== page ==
225 YEARS AGO (1790)
President George Washington signs the first U.S. copyright act, which strives to promote “the encouragement of learning, by securing the copies of maps, charts, and books, to the authors and proprietors of such copies, during the times therein mentioned.” More than a century later, organizations such as Dramatists Guild of America will devote themselves to protecting the rights of theatremakers.
150 YEARS AGO (1865)
The stage floor of the Nevada Theatre in Nevada City, Calif., is laid. A local paper writes, “When the new house is completed, we will have one of the best theatres in the State, but at the rate they are working, no performances will be given there this season.” In fact, the venue officially opens in September, and the first season includes performances by authors Mark Twain and Jack London. The playhouse will become one of the oldest theatre buildings in California.
140 YEARS AGO (1875)
Charlotte Cushman concludes her nearly 40-year acting career with a performance as Lady Macbeth at the Globe Theatre in Boston, the city in which she was born. Over the years she toured the U.S. and Europe in a variety of roles, including male characters such as Romeo in Romeo and Juliet.
110 YEARS AGO (1905)
A Pittsburgh, Pa.-bound Cleveland-Cincinnati Express train sideswipes a boxcar filled with explosives near Harrisburg. The crash leaves theatre producer Sam S. Shubert badly burned, and he dies the next day. As a tribute to their brother and business partner, Lee and J.J. Shubert will name many of their theatres after him.
[http://www3.gendisasters.com/pennsylvania/5179/harrisburg,-pa-express-train-hits-derailed-freight,-may-1905; New Era Illustrated Magazine; Pennsylvania Disasters]
100 YEARS AGO (1915)
Orson Welles is born in Kenosha, Wisc. He will be best known for his 1941 film Citizen Kane, but he’ll grow up in the theatre. When he turns 19, he’ll play Tybalt in Romeo and Juliet on Broadway. The following year, Welles will direct the fabled “Voodoo” Macbeth for the Federal Theatre Project’s Negro Theatre Unit. His work with FTP will lead to the controversial The Cradle Will Rock and the Mercury Theatre, which he’ll cofound with John Houseman. Before his death in 1985, Welles will also stage and star in Julius Caesar, Dr. Faustus and King Lear.
Also this year, a torpedo from a German U-Boat sinks the RMS Lusitania south of Ireland, killing more than 1,000 people, including New York theatre producer Charles Frohman. Frohman produced dozens of shows in the early 1900s, including the The Importance of Being Earnest’s second NYC staging and Sherlock Holmes’s Broadway debut.
80 YEARS AGO (1935)
The Old Globe Theatre (later rechristened simply the Old Globe) in San Diego, Calif., opens with a series of abridged renditions of Shakespeare’s plays performed in repertory. The venue, inspired by the Bard’s London playhouse and built for the California Pacific International Exposition, is expected to come down after the exposition. But the San Diego Community Theatre raises $10,000 to preserve and renovate the theatre, which will continue to produce plays well into the 21st century.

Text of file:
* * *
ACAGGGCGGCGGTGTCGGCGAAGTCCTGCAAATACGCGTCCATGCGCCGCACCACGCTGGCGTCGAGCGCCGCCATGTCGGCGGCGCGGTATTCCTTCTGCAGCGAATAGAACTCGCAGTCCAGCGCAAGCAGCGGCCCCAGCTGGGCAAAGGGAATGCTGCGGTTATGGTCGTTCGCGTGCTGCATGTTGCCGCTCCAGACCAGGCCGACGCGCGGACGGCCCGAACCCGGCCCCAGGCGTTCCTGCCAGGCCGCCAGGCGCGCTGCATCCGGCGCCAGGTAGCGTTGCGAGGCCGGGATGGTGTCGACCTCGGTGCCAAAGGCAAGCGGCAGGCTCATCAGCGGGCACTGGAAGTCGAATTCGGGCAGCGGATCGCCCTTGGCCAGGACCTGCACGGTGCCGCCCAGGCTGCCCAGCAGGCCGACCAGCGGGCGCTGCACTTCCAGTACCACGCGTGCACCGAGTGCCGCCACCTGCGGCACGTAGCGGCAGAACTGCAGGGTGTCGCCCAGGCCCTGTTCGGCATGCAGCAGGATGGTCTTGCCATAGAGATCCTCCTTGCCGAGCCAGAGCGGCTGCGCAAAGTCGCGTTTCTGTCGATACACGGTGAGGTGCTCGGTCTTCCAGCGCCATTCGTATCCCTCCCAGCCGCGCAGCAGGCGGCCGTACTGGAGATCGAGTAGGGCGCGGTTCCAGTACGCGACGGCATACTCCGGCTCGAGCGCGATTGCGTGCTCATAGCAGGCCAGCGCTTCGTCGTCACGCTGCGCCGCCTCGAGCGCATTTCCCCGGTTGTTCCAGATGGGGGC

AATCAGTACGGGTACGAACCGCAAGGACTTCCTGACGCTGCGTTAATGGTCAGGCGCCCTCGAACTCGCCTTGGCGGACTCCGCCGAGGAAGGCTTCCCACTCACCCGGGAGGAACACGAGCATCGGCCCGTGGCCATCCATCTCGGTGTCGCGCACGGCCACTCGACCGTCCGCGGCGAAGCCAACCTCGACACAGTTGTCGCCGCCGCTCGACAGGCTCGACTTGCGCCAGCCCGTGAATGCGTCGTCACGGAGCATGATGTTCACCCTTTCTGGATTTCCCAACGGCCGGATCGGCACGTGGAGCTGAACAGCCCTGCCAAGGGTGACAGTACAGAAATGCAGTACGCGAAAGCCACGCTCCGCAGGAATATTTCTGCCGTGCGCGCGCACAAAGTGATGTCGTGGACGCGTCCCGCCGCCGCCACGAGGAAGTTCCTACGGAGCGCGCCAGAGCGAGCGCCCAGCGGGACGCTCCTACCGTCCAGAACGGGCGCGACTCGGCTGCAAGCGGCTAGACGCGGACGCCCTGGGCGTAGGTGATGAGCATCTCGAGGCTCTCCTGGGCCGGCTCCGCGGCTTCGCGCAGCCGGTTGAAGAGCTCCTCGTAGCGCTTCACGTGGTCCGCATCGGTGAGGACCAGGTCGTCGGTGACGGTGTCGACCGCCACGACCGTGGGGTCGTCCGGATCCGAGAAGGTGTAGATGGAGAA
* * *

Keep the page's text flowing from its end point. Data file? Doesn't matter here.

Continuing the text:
[Cambridge Guide to American Theatre; https://www.theoldglobe.org/history/timeline/1935-60.aspx]
75 YEARS AGO (1940)
After many requests to dramatize his recently published Native Son, about a poor young black man in Chicago, Richard Wright accepts a bid from the Mercury Theatre’s Orson Welles and John Houseman, but challenges them with the question, “Can such a book be done in a light that presents Bigger Thomas as a human being?” Wright and Paul Green’s initial draft will depart from this goal, but the version that will open on Broadway the following year will honor the original text.
[Becoming Something: The Story of Canada Lee; Richard Wright Encyclopedia]
65 YEARS AGO (1950)
Future lyricist and librettist Howard Ashman is born in Baltimore. He will write Little Shop of Horrors and Smile specifically for the stage, but after his death from AIDS in 1991 he will also be represented in theatres around the U.S. with adaptations of the animated Disney films Beauty and the Beast, The Little Mermaid and Aladdin.
50 YEARS AGO (1965)
After launching in April the East-West Players (later renamed East West Players), the first Asian-American theatre company, takes the stage at the University of Judaism in Hollywood with a two-week run of Rashomon, Fay and Michael Kanin’s 1959 adaptation of stories by Ryūnosuke Akutagawa. Cast member and ensemble co-founder Mako will have a fruitful stage and screen career, including projects as varied as the musical Pacific Overtures and the TV series Avatar: The Last Airbender
[Asian American Culture on Stage; http://assets.cambridge.org/97805218/50513/excerpt/9780521850513_excerpt.htm]
40 YEARS AGO (1975)
Cap-a-Pie, María Irene Fornés’s Spanish-language play with music by José Raúl Bernardo, has its premiere at INTAR, the New York City company dedicated to Latino voices. Fornés directs the production, and will restage the piece in multiple venues, a practice she embraces throughout her career.
25 YEARS AGO (1990)
Atlanta Shakespeare Company, which was founded in 1984, moves into its new home, a custom-built Shakespeare Tavern—the only one of its kind in the U.S. and the sole Elizabethan-style theatre in the Southeast. The company offers The Tempest with the building not yet painted.
[Shakespeare Companies and Festivals; http://www.shakespearetavern.com/index.php?/about_us/history; http://www.shakespearetavern.com/index.php?/about_us/show/jeff_watkins1]
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